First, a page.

Stocks finished deeply in negative territory Friday, after the government reported that hiring slowed in April, fueling worries over the strength of the economic recovery.
The S&P 500 and Nasdaq posted their biggest weekly drop this year.
The Dow Jones Industrial Average fell for a third-consecutive session, tumbling 168.32, or 1.27 percent, to close at 13,038.27, led by BofA and Cisco .
The S&P 500 fell 22.47, or 1.61 percent, to finish at 1,369.10. The Nasdaq plunged 67.96, or 2.25 percent, to end at 2,956.34.
The CBOE Volatility Index, widely considered the best gauge of fear in the market, surged to close near 19.
For the week, the Dow erased 1.44 percent, the S&P 500 shed 2.44 percent, and the Nasdaq dropped 3.68 percent. BofA was the biggest laggard on the Dow for the week, while Merck gained.
Nine out of the ten key S&P sectors ended lower, led by techs, while telecoms eked out a small gain.
Non-farm payrolls rose much less than expected, with employers adding just 115,000 jobs in April, well below expectations for 170,000 according to a Reuters survey. Still, the unemployment rate slipped to 8.1 percent, hitting the lowest since January 2009.
“It’s crystal clear that the economic recovery is in doubt—you have an economy that is in need of organic growth and you’re not getting it from these reports,” said Todd Schoenberger, managing principal at The BlackBay Group. “Participation rate dropped and average working hours are down—if you’re lucky enough to have a job, your spending power is still down.”
Oil prices dropped sharply tosettle near $98 a barrel, pressured by the jobs report. Southwestern Energy was the biggest laggard in the sector after the firm posted disappointing earnings.
Despite the disappointing report, traders say the jobs number was not weak enoughto force the Fed's hand on a new round of stimulus, which has been a positive catalyst for stocks.
"Stock market bulls should be forewarned: The bottom-line from this report is that the momentum in the labor market is slowing, but not enough to bring the Fed off the sidelines for an additional round of asset purchases," according to a BofA Merrill Lynch research note.
Apple dragged on the Nasdaq as the iPad maker fell below its 50-day moving average of $585 a share. The iPad maker has slumped nearly 6 percent for the week, and almost 12 percent from its all-time high of $644 a share.
Among earnings, LinkedIn surged after the business-related social networking site reported better-than-expected revenue andprofit. In addition, at least six brokerages raised their price target on the firm.
Kraft Foods posted results that edged above Wall Street estimates, reaffirmed its full-year growth targets and said it was on track with plans to split into two companies later this year. Stifel raised its price target on the stock to $44 from $42.
Fellow Dow component Bank of America said in a quarterly filing that it would have been required to post $5.1 billion in collateral under derivatives contracts as of March 31 if major ratings agencies had downgraded its debt by two notches. JPMorgan declined after CLSA's Mike Mayo cut his rating on the bank to "underperform" from "outperform."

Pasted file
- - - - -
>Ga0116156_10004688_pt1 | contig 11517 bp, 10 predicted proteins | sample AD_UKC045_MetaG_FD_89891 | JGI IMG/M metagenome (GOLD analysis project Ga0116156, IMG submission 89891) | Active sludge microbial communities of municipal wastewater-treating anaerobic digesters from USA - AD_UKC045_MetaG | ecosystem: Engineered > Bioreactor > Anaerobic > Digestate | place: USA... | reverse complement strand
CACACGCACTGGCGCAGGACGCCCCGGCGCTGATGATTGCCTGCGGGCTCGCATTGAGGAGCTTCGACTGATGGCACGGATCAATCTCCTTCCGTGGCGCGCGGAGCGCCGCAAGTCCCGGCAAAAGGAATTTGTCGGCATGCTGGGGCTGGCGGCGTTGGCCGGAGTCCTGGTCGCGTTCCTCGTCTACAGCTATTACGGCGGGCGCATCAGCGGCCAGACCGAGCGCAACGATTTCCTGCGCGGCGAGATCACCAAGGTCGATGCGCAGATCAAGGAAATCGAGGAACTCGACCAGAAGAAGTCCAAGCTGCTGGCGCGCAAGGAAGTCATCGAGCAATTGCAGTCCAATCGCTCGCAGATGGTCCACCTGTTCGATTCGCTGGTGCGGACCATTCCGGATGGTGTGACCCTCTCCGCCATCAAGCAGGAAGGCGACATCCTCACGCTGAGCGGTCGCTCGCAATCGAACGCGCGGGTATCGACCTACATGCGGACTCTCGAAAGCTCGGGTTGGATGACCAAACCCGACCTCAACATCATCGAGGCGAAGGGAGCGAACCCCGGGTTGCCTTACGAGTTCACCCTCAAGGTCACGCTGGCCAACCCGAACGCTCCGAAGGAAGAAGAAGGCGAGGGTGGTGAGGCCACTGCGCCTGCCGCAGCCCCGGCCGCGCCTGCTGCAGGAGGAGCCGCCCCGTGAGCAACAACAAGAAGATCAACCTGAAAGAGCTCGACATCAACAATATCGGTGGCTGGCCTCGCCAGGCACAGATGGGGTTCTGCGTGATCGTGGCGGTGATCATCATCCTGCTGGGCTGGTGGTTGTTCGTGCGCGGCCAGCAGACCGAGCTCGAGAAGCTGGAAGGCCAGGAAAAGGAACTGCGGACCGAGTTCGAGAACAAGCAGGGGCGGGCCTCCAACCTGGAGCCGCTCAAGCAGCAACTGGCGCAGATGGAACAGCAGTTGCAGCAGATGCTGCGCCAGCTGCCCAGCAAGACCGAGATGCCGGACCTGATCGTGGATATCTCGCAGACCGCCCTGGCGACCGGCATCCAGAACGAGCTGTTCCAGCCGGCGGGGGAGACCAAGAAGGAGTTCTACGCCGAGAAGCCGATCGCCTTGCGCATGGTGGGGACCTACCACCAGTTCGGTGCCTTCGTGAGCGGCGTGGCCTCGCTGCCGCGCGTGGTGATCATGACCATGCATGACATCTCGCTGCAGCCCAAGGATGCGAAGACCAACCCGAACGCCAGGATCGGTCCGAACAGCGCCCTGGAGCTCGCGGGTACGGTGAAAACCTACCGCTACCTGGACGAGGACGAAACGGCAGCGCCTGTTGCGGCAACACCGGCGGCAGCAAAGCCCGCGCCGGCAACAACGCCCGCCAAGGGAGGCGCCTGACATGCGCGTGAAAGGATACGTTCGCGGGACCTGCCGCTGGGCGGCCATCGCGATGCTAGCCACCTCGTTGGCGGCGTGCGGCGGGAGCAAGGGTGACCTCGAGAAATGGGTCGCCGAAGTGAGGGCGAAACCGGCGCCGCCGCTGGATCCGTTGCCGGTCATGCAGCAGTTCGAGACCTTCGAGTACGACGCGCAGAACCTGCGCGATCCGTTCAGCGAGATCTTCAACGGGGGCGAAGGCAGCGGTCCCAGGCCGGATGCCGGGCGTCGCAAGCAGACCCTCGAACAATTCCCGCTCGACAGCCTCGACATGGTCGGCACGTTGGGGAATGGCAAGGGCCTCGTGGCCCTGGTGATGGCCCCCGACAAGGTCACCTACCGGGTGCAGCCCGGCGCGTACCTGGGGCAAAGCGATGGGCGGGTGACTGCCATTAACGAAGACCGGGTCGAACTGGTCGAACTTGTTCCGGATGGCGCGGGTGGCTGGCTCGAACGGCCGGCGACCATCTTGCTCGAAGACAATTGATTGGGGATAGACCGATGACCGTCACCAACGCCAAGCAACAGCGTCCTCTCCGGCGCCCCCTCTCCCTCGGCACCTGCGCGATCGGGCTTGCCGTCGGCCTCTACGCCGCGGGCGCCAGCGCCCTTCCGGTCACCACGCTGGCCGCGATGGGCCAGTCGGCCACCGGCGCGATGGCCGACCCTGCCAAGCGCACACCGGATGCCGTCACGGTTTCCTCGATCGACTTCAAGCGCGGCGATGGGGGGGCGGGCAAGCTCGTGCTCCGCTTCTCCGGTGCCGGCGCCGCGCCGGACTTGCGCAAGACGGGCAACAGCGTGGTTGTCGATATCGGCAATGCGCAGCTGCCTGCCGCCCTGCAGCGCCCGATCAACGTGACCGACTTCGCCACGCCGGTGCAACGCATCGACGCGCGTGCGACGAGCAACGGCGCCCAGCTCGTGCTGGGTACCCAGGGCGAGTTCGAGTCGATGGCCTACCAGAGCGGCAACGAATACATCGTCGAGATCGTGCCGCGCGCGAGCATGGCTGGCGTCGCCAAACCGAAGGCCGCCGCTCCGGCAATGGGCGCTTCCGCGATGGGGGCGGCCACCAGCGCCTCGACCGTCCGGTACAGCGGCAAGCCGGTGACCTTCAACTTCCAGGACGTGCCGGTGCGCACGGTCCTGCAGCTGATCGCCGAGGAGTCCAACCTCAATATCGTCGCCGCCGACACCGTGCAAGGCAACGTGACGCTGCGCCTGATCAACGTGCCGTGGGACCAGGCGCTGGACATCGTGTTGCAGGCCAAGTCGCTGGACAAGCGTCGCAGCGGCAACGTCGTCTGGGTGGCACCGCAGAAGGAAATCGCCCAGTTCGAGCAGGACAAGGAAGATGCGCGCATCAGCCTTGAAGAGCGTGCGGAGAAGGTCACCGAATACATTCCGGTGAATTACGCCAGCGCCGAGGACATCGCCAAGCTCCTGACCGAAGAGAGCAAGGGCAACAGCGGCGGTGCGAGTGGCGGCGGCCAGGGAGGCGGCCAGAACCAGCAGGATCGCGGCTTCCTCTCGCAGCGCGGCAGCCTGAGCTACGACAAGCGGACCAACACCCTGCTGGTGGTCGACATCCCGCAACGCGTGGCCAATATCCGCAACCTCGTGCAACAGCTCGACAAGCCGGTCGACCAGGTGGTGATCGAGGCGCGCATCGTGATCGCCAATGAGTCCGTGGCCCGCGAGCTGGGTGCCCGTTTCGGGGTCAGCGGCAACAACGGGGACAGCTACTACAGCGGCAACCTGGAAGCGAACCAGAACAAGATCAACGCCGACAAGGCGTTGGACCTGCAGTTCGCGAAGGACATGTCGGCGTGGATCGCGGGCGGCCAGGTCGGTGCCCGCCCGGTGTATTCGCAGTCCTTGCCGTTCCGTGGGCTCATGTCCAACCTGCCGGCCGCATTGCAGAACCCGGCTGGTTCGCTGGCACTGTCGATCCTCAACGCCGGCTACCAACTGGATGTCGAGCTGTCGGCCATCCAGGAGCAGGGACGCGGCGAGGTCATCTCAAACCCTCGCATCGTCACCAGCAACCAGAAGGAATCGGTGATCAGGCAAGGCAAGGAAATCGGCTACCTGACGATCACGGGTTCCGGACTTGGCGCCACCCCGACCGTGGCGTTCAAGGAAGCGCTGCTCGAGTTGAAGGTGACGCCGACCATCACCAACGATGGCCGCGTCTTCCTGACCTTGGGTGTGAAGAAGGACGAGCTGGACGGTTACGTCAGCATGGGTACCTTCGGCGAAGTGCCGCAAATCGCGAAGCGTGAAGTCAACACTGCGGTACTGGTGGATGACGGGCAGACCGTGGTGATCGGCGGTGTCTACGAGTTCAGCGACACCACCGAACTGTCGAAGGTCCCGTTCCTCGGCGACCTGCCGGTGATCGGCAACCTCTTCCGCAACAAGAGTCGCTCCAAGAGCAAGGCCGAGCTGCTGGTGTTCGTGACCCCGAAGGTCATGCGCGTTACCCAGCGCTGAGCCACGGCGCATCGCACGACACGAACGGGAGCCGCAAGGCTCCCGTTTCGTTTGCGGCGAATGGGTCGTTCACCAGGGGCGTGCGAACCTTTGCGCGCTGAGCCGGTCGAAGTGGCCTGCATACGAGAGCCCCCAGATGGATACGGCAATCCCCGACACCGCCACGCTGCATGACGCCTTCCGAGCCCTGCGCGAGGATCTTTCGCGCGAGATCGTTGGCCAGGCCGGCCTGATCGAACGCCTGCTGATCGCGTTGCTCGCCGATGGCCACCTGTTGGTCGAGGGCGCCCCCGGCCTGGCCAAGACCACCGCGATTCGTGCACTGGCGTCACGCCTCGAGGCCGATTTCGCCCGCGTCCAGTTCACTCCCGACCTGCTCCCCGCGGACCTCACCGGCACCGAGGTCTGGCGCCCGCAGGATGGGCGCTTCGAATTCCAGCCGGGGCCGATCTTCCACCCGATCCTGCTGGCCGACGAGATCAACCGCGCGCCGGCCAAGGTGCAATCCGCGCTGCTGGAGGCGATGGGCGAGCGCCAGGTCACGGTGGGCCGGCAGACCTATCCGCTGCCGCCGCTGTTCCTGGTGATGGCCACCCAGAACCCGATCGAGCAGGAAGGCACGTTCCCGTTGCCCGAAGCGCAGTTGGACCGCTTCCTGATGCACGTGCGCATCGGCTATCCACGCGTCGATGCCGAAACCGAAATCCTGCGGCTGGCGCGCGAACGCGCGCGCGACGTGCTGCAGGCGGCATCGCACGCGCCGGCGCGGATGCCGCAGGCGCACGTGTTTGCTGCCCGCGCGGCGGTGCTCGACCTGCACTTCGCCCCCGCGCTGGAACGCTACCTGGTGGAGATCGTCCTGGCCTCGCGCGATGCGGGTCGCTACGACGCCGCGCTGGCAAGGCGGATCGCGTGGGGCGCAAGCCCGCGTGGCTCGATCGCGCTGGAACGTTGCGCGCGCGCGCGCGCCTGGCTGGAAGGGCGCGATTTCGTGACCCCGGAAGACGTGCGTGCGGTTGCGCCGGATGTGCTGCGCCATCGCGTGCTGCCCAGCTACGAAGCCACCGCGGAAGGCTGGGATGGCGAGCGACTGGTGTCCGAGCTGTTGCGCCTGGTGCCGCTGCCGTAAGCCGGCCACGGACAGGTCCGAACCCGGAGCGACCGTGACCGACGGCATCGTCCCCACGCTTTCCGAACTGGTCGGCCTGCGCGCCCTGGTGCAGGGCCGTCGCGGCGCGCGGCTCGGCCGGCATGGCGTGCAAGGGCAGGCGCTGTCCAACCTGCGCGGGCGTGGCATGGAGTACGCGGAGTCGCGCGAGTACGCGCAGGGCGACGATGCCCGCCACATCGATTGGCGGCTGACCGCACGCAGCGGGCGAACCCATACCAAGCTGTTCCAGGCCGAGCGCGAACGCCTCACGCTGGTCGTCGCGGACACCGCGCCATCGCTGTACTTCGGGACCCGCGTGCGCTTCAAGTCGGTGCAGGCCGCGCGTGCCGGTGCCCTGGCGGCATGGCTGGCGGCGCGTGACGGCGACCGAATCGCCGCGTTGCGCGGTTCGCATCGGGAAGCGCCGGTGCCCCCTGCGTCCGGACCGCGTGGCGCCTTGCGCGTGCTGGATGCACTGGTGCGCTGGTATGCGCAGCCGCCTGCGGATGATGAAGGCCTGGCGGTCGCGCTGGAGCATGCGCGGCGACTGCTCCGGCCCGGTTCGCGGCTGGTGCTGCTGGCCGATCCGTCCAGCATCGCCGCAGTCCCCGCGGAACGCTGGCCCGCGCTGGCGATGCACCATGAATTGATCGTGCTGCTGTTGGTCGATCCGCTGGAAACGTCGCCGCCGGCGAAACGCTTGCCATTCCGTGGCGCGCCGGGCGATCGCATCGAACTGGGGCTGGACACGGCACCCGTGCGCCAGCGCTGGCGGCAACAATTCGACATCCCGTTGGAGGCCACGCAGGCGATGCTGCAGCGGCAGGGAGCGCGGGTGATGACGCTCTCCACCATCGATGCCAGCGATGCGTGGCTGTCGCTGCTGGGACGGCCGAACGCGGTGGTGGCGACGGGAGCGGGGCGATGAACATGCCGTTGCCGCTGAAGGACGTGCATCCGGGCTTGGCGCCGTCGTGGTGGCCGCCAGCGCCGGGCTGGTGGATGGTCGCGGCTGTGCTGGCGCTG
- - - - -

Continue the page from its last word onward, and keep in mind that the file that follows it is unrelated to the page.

Bailed-out insurer AIG said quarterly profit more than doubled from a year earlier, exceeding expectations with the help of investment gains.
Toy maker LeapFrog Enterprises posted strong quarterly results, helped by strong demand for its LeapPad learning tablet.
Berkshire Hathaway is slated to post earnings after-the-bell Friday.
Of the 415 S&P 500 companies that have posted earnings so far, nearly 67 percent have topped Wall Street estimates, while almost 24 percent have missed.
Netflix slumped after fluctuating in a wide range all day. Shares of the online-movie streaming site have plunged almost 30 percent over the past two weeks, but hedge fund manager Whitney Tilson of T2 Partners told CNBC he's been "buying steadily as it's fallen," adding that the firm is "back to being a very interesting acquisition target."
UPS approved a new $5 billion share buyback program and said it expects to use about $5 billion in cash and to issue about $1.8 billion in new debt to fund its purchase of TNT Express.
Meanwhile, fruit and fresh vegetable distributor Dole Food may spin off one or more of its units as the company initiated a strategic business review of its business.
Tilly's jumped in its market debutafter the clothing retailer priced its IPO at $15.50 a share.
European shares drifted lower, ahead the French and Greek elections.
—Follow JeeYeon Park on Twitter: @JeeYeonParkCNBC—
On Tap Next Week:
MONDAY: Consumer credit, Facebook IPO roadshow begins; Earnings from Tyson Foods, Electronic Arts
TUESDAY: NFIB small biz index, 3-yr note auction, McDonald's April sales, Fed's Fisher speaks; Earnings from DirecTV, Discovery Comm, HSBC, Wendy's, Disney
WEDNESDAY: Weekly mortgage apps, wholesale trade, oil inventories, 10-yr note auction, BofA shareholders mtg, Fed's Kocherlakota speaks, Fed's Pianalto speaks, Fed's Plosser speaks; Earnings from Toyota, AOL, Dean Foods, Macy's, Cisco, Activision Blizzard, NewsCorp, Priceline.com
THURSDAY: International trade, jobless claims, import & export prices, 30-yr bond auction, Ford shareholders mtg, Fed Chairman Bernanke speaks, Fed's Evans speaks, Fed's Kocherlakota speaks; Earnings from ArcelorMittal, Kohl's, Sony, Nordstrom
FRIDAY: Producer price index, consumer sentiment; Earnings from Nissan, Nvidia
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